This is actually my favorite way to find new and interesting coffee, and it gives you a real "try before you buy" opportunity that you wouldn't get otherwise. Some of my favorite roasters (Zeke's and Mayorga are just a few examples that are near where I live) are small batch roasters. Others are independently owned coffee shops that roast their own beans and only make them available in-store. Look around, you may find something you like in your own backyard. Plus, you'll spend your money with a local business that could use your support.
You may be asking "What about Starbucks, or the grocery store?" Well, Starbucks has made a killing off of the fact that they can sell you their coffee in their stores. Whether you like Starbucks or not, they're not the only place you can go to get a good bag of beans-but if you like Starbucks, go for it-they usually print use by dates (roast dates if you're lucky) on the bag. Your local supermarket probably has a decent selection or brands, but your selection may be mostly ground, big-name brands. Even so, don't count out the big box stores
Find World-Class Roasters that Ship Online and Deliver Anywhere
If you just can't find a decent cup in your area, and the big brand names aren't doing it for you, you still have options. There are tons of high-quality, world-class roasters that are happy to ship their coffee around the globe. We've mentioned some of them before, specifically Intelligentsia Coffee, Counter Culture, Blue Bottle Coffee, Tonx, Mistobox, and Coffee CSA.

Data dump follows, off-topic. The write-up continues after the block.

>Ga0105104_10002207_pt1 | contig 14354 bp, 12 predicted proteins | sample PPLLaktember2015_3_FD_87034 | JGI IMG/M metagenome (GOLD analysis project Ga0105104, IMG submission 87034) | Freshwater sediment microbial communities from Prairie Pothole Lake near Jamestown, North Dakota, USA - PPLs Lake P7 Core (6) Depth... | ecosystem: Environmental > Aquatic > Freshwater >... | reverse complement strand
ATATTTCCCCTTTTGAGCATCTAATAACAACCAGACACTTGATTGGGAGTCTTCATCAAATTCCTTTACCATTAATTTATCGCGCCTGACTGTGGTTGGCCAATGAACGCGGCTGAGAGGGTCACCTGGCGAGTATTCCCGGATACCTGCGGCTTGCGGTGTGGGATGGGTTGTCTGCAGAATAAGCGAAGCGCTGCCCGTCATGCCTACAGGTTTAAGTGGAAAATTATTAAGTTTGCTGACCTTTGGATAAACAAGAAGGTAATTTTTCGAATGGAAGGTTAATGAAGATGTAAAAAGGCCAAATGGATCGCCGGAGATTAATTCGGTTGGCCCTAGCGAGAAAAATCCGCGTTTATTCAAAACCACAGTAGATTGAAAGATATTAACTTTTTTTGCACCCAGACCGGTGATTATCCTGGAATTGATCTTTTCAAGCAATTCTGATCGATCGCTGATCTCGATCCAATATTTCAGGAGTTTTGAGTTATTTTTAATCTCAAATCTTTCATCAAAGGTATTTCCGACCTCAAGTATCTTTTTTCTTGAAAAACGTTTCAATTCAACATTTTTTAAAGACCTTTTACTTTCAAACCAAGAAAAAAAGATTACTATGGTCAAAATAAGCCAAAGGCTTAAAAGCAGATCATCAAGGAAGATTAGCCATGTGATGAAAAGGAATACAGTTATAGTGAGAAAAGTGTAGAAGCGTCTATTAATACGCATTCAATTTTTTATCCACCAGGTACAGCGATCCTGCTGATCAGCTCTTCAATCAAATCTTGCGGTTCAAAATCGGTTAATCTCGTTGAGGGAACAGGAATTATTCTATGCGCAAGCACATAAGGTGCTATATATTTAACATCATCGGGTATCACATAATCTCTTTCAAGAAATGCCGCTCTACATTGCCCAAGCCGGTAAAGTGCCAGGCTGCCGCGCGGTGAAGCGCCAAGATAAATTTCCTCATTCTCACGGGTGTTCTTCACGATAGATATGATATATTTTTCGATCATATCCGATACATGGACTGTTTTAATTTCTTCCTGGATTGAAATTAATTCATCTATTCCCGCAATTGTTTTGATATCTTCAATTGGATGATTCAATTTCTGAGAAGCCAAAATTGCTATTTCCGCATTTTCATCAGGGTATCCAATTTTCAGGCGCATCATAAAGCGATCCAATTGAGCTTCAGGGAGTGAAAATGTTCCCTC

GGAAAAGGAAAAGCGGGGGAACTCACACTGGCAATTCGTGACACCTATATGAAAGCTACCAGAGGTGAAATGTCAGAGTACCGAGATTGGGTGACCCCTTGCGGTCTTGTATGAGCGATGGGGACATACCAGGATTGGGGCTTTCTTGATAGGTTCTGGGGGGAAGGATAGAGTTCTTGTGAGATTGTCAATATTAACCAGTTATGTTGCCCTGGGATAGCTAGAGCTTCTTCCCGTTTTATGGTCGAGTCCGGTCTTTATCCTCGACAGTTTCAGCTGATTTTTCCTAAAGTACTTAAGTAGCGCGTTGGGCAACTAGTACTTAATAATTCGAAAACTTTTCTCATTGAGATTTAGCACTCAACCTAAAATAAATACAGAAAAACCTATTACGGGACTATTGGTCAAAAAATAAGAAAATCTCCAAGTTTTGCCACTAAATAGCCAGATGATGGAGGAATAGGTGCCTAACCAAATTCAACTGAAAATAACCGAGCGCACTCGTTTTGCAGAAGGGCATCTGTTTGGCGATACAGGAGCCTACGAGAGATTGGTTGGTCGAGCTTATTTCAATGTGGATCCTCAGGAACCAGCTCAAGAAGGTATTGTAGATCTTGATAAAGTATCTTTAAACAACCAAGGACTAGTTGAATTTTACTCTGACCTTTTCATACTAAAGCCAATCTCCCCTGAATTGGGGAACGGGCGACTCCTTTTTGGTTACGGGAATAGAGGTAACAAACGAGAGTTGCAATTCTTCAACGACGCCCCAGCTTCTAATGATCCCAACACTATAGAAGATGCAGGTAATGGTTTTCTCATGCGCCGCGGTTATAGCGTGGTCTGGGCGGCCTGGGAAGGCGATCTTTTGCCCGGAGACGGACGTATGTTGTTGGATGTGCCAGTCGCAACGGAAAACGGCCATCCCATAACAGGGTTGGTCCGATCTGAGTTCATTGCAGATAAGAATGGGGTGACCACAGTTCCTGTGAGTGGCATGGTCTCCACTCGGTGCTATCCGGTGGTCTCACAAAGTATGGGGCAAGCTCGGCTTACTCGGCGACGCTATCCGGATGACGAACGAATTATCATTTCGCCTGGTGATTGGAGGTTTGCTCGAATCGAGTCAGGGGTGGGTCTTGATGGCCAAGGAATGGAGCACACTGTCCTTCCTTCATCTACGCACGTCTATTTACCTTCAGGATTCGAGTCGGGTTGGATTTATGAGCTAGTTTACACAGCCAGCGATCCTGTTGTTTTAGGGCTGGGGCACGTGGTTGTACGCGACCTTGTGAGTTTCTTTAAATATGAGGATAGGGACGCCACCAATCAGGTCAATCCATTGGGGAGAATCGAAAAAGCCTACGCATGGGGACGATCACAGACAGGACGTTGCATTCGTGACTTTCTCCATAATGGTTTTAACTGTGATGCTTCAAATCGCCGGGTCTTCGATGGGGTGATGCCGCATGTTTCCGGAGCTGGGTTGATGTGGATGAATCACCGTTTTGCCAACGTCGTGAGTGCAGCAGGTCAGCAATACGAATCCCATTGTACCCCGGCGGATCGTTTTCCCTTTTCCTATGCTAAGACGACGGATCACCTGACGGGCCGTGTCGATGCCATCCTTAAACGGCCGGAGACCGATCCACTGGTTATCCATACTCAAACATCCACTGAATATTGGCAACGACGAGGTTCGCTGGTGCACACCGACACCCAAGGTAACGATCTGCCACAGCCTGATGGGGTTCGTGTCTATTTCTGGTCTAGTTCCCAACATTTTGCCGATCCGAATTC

Tonx and Mistobox are both primarily subscription-based services
CoffeeCSA is still a subscription
Intelligentsia, Blue Bottle, and Counter Culture are all highly regarded for their incredible coffee. All three have subscription programs, but they're not necessarily the core of their businesses. You don't have to know a ton about coffee to shop with any of them, but it certainly helps. You probably won't order anything that you won't like, and many coffee shops just source what they need from one of these three.
Hopefully we've given you the information you need to tell good beans from not-so-good ones, and some options to try the next time you want a good cup of coffee. Remember, like any hobby, the bottom line is your personal enjoyment-you can spend as much or as little as you like, and dive as deep into this as you choose, it's up to you. You don't have to spend a lot of money or buy a bunch of specific coffee making gear to get a brew you'll love. Similarly, you don't have to settle just because someone else thinks your tastes or choices are too snobby. Do what you like, explore, experiment, and have fun.